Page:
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I have a data frame and I would like to group it by a particular column (or, in other words, by values from a particular column). I can do it in the following way: grouped = df.groupby(['ColumnName']).

I imagine the result of this operation as a table in which some cells can contain sets of values instead of single values. To get a usual table (i.e. a table in which every cell contains only one a single value) I need to indicate what function I want to use to transform the sets of values in the cells into single values.

For example I can replace sets of values by their sum, or by their minimal or maximal value. I can do it in the following way: grouped.sum() or grouped.min() and so on.

Now I want to use different functions for different columns. I figured out that I can do it in the following way: grouped.agg({'ColumnName1':sum, 'ColumnName2':min}).

However, because of some reasons I cannot use first. In more details, grouped.first() works, but grouped.agg({'ColumnName1':first, 'ColumnName2':first}) does not work. As a result I get a NameError: NameError: name 'first' is not defined. So, my question is: Why does it happen and how to resolve this problem.


Here I found the following example:

grouped['D'].agg({'result1' : np.sum, 'result2' : np.mean})

May be I also need to use np? But in my case python does not recognize "np". Should I import it?

share|improve this question
You don't need np, it'll work with plain old sum (only less efficiently). numpy is imported with pandas (if you import pandas as pd it's pd.np) but most people will also import it separately for convenience. – Andy Hayden Feb 21 '13 at 12:59
up vote 9 down vote accepted

I think the issue is that there are two different first methods which share a name but act differently, one is for groupby objects and another for a Series/DataFrame (to do with timeseries).

To replicate the behaviour of the groupby first method over a DataFrame using agg you could use iloc[0] (which gets the first row in each group (DataFrame/Series) by index):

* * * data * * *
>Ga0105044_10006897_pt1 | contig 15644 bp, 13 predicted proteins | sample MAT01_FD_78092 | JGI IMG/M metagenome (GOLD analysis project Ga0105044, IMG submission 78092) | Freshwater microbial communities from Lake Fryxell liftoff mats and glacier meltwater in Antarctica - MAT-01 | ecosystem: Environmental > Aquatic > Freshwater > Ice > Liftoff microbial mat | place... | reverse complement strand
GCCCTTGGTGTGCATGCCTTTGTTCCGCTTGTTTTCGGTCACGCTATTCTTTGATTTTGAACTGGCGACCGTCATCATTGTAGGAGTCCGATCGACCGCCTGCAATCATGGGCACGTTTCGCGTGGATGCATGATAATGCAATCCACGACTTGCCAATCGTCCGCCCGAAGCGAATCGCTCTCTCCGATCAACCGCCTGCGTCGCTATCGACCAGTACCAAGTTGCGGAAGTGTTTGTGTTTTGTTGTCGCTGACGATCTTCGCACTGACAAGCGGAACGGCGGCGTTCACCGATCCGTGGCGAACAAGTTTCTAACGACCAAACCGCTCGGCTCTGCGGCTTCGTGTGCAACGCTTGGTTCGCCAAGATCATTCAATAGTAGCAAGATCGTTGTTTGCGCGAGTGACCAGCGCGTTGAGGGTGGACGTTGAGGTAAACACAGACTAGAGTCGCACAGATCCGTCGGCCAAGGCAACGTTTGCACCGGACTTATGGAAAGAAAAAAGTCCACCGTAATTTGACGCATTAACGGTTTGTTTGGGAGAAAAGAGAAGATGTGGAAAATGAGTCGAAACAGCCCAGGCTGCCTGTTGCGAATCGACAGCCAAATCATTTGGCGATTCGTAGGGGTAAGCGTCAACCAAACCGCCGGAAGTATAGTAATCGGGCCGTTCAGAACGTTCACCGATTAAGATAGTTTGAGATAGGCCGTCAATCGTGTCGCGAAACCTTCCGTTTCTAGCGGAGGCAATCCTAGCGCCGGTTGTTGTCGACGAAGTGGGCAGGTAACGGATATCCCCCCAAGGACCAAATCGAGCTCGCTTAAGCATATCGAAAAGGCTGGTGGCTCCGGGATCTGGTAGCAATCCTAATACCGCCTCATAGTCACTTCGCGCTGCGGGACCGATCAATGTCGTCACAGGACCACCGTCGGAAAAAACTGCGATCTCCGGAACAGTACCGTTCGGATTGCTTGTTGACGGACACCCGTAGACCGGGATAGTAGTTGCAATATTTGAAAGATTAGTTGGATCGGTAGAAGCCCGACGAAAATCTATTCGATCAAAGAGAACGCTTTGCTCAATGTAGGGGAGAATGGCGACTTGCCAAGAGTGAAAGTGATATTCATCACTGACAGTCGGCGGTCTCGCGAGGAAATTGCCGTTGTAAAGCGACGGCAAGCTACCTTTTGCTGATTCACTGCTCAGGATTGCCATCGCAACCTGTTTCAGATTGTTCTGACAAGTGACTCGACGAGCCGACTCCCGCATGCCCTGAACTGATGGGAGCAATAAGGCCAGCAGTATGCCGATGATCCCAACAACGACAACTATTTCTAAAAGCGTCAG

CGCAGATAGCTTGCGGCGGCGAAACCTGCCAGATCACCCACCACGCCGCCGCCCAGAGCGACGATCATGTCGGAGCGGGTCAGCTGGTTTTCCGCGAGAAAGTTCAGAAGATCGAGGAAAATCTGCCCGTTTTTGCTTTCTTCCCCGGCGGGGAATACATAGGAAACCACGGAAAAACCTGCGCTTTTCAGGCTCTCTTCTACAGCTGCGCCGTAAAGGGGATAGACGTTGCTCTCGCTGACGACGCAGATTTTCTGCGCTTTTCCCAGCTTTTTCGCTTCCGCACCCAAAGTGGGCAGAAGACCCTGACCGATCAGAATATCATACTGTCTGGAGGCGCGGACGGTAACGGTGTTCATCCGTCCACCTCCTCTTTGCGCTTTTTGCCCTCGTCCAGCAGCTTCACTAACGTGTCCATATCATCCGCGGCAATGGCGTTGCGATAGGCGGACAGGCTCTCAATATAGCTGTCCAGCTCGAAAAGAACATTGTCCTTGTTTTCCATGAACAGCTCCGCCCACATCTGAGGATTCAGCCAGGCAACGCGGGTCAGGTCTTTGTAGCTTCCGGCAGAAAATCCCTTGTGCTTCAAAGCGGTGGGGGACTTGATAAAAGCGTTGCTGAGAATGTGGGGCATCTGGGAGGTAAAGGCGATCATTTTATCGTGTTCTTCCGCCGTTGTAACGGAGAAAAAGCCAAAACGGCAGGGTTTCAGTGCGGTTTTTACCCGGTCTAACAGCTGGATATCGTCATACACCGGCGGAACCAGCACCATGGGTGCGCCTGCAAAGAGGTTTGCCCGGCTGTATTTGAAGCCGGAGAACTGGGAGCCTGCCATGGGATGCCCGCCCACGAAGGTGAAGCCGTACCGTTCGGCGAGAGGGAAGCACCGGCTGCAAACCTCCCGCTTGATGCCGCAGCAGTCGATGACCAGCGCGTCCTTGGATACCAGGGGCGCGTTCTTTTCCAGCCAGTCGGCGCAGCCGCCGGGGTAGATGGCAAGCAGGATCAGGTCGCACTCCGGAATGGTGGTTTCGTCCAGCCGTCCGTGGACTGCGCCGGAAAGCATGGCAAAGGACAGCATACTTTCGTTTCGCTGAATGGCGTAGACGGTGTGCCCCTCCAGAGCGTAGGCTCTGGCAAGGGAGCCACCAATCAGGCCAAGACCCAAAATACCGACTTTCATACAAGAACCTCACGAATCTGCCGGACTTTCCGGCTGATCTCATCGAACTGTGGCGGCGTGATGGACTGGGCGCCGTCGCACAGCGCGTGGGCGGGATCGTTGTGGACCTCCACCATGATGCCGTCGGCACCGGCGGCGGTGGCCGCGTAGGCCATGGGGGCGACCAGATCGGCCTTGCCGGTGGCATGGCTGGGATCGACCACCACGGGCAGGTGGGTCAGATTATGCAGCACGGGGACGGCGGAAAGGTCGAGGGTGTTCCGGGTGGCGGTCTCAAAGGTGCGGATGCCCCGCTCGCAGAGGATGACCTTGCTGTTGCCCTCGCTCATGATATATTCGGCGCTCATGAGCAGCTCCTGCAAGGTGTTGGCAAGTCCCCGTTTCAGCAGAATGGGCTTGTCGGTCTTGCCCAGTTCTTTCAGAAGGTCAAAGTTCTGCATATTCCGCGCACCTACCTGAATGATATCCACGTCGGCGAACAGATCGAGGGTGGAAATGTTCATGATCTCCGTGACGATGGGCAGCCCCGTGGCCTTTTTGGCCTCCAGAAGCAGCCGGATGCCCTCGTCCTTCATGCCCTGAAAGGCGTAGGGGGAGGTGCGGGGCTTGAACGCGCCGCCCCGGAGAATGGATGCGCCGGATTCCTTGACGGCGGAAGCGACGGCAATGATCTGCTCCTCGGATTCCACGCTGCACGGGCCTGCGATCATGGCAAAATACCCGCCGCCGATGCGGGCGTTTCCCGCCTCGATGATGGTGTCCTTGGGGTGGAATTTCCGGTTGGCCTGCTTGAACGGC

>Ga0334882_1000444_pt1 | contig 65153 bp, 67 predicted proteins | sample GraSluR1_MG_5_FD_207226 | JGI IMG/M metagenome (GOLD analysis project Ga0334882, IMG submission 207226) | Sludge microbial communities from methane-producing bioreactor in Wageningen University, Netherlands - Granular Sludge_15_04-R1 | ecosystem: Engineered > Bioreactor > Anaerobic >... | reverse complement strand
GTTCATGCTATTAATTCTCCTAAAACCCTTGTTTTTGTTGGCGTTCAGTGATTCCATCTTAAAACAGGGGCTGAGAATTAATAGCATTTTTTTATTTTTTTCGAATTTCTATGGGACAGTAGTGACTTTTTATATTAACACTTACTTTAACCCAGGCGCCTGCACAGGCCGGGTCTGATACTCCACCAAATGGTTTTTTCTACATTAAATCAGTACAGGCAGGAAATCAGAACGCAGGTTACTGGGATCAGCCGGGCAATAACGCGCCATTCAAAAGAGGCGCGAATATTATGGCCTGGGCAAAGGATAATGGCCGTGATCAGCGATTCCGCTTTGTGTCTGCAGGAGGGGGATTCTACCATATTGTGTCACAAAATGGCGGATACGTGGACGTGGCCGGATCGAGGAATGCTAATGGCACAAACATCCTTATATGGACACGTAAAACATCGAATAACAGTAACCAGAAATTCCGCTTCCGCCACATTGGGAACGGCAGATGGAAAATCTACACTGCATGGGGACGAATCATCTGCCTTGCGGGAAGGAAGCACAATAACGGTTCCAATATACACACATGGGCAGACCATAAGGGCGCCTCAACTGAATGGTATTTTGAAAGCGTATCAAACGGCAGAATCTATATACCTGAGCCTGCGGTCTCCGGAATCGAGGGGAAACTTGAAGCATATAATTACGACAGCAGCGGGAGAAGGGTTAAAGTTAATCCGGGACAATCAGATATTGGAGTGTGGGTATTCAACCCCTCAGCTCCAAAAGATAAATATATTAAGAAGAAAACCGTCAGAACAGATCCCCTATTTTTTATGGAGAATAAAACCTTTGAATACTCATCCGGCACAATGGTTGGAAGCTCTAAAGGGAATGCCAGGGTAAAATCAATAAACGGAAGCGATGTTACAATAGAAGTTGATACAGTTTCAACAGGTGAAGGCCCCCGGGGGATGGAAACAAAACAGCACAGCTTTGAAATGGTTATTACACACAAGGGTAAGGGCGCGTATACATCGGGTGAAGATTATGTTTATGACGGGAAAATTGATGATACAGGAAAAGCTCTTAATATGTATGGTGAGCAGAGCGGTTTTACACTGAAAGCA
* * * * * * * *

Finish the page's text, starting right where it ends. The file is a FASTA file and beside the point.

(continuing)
grouped.agg(lambda x: x.iloc[0])

For example:

In [1]: df = pd.DataFrame([[1, 2], [3, 4]])

In [2]: g = df.groupby(0)

In [3]: g.first()
1  2
3  4

In [4]: g.agg(lambda x: x.iloc[0])
1  2
3  4

Analogously you can replicate last using iloc[-1].

Note: This will works column-wise, et al:

g.agg({1: lambda x: x.iloc[0]})

In older version of pandas you could would use the irow method (e.g. x.irow(0), see previous edits.

A couple of updated notes:

This is better done using the nth groupby method, which is much faster >=0.13:

g.nth(0)  # first
g.nth(-1)  # last

You have to take care a little, as the default behaviour for first and last ignores NaN rows... and IIRC for DataFrame groupbys it was broken pre-0.13... there's a dropna option for nth.

You can use the strings rather than built-ins (though IIRC pandas spots it's the sum builtin and applies np.sum):

grouped['D'].agg({'result1' : "sum", 'result2' : "mean"})
share|improve this answer
Just in case it's useful to anyone, according to the docs, irow is now deprecated (x.iloc[0] does the trick instead) – cd98 Oct 30 '13 at 13:55
@cd98 Thanks for pointing that out, I've updated this with the newer syntax :) – Andy Hayden Oct 30 '13 at 19:55
I'm confused with the docs; it states: Aggregating functions are ones that reduce the dimension of the returned objects, for example: mean, sum, size, count, std, var, sem, describe, first, last, nth, min, max. So what are they talking about? – Tjorriemorrie Dec 5 '14 at 10:57
In some sense there's three types of mapping here: aggregation, apply and filter (the above is kind of a filter, although it uses the agg verb). This is complicated thing is that you can use either agg or apply to get the .iloc[0] job done, not sure why I used agg, apply is probably a better description. Since this post I fixed nth to work better so IMO that's the preferred solution here. – Andy Hayden Dec 5 '14 at 17:24

I'm not sure if this is really the issue, but sum and min are Python built-ins that take some iterables as input, whereas first is a method of pandas Series object, so maybe it's not in your namespace. Moreover it takes something else as an input (the doc says some offset value).

I guess one way to get around it is to create your own first function, and define it such that it takes a Series object as an input, e.g.:

def first(Series, offset):
    return Series.first(offset)

or something like that..

share|improve this answer
It's a pity the pd.Series.first does not work – Tjorriemorrie Dec 5 '14 at 10:44

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